Friday, April 1, 2011

Book Review: Decision Points

Disclaimer: I won't be reviewing the politics of George W. Bush's memoir. I am reviewing only its merit as a presidential memoir and his writing ability.

George W. Bush's presidential memoir is not a chronological view of his life like many presidential memoirs before him. Instead, he breaks down his life and presidency into fourteen live-changing decisions that affected him, his family, and the nation. I thought this was an interesting way to write about one's past and presidency. I have respect for the method, as it has not been done before.

Here's a list of the decisions he talks about: Quitting Drinking, Running for Office, Choosing His Cabinet, Stem Cell Research, 9/11 Response, National Defense Policy, Afghanistan, Iraq, No Child Left Behind, Hurricane Katrina, PEPFAR (Aid to Africa for HIV/AIDS), The Surge, Enhanced Interrogation, and the Bailouts.

That's just about the most controversial list of topics I can think of...

Each decision was well thought-out and researched by old members of his administration (with references galore in the back of the book). I found each point worthy of being discussed, but descriptions of why he made his decisions were too long-winded and defensive. There were, however, interesting insights into the daily life of the President that an outsider could not hope to understand.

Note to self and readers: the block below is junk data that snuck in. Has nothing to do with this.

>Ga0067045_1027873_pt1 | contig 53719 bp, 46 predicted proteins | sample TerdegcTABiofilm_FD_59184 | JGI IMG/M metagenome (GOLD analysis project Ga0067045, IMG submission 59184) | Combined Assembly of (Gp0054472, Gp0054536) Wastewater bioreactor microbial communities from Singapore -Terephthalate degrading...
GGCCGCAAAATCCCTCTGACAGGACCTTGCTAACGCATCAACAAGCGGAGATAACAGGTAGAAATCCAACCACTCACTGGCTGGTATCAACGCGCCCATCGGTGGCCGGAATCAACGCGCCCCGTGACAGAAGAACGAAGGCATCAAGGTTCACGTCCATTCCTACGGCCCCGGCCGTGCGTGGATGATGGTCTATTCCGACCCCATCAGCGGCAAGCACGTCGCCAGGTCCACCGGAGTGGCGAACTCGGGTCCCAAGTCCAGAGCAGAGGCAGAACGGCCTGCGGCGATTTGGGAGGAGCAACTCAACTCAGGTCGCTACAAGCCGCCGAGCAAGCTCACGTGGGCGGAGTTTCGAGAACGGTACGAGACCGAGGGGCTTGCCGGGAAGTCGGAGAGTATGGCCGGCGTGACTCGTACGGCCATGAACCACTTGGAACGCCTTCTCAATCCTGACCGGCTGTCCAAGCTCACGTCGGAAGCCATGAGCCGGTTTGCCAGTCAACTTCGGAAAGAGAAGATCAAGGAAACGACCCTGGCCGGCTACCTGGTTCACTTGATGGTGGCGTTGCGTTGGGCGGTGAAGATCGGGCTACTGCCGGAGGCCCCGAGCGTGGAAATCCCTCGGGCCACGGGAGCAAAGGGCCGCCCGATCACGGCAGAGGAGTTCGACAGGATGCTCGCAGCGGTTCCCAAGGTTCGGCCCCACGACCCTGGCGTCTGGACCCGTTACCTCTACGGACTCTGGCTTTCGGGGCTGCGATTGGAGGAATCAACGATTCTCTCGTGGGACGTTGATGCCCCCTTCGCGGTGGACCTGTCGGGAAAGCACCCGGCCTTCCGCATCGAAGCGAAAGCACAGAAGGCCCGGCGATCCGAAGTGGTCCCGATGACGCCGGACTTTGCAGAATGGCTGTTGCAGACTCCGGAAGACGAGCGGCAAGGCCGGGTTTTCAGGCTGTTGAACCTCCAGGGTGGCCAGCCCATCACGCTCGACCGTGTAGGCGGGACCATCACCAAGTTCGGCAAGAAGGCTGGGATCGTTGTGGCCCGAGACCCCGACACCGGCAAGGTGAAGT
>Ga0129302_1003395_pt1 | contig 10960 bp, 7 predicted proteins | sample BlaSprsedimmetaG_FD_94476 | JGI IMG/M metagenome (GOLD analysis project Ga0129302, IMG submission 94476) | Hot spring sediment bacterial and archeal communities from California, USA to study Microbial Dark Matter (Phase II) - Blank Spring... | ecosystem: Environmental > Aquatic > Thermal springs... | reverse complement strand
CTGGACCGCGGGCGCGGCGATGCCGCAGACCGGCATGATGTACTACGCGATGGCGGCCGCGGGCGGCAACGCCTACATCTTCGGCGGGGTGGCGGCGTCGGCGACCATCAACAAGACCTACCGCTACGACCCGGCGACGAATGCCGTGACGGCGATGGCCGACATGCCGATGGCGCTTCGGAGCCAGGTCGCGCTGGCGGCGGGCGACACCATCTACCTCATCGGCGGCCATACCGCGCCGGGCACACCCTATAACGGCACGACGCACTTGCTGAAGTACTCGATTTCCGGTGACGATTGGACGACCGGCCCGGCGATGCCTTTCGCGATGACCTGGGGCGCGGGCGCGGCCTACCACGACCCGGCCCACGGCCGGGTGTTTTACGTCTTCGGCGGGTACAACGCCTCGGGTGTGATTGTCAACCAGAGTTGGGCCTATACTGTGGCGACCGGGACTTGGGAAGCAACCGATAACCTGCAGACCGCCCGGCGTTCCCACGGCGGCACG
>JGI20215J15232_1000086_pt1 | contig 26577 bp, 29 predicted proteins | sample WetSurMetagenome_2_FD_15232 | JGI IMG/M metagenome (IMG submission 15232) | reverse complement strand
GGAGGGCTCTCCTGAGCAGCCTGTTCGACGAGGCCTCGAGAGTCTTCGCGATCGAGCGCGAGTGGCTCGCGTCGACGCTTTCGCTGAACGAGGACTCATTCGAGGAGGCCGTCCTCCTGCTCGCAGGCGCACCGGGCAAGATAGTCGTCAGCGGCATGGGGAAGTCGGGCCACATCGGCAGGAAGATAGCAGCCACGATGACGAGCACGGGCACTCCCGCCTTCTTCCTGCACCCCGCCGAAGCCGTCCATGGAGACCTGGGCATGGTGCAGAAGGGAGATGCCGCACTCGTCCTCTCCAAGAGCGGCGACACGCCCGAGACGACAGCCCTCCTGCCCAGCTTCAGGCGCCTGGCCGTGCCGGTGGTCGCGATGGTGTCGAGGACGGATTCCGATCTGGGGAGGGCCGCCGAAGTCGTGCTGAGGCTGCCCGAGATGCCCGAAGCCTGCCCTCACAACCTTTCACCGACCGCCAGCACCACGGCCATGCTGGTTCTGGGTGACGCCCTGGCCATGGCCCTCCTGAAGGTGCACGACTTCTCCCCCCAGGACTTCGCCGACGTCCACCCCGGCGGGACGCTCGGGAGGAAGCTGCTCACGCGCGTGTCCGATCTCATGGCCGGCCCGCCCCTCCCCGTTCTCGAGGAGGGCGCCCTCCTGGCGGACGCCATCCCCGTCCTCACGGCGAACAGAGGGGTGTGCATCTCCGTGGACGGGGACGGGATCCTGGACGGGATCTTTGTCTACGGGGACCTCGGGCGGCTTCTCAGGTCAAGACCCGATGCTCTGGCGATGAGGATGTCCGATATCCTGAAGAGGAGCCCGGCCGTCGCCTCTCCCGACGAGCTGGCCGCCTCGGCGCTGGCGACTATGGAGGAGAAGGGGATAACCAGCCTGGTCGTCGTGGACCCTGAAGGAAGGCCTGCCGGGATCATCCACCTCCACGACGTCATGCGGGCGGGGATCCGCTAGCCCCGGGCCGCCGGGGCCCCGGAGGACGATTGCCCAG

As it is a memoir, the voice is that of President Bush. It may have been heavily edited and fact-checked, but the writing is unmistakably his. Some of his 'decision points' are better thought out than others. It's easy to empathize with his decision to stop drinking and his 9/11 response, but decisions like the bailout don't have enough evidence to back up his reasons for doing it. I say this especially because new evidence becomes available daily about why we are in this financial crisis.

What you have to realize before reading this book is that for most of these decisions he was faced with impossible decisions where to act might mean deaths of Americans, and to not act might have meant the same. It's easy to bash him while in office for decisions you disagree with, but it's enlightening to read his memoir and know his side of the story.

Bookophile Rating: Good

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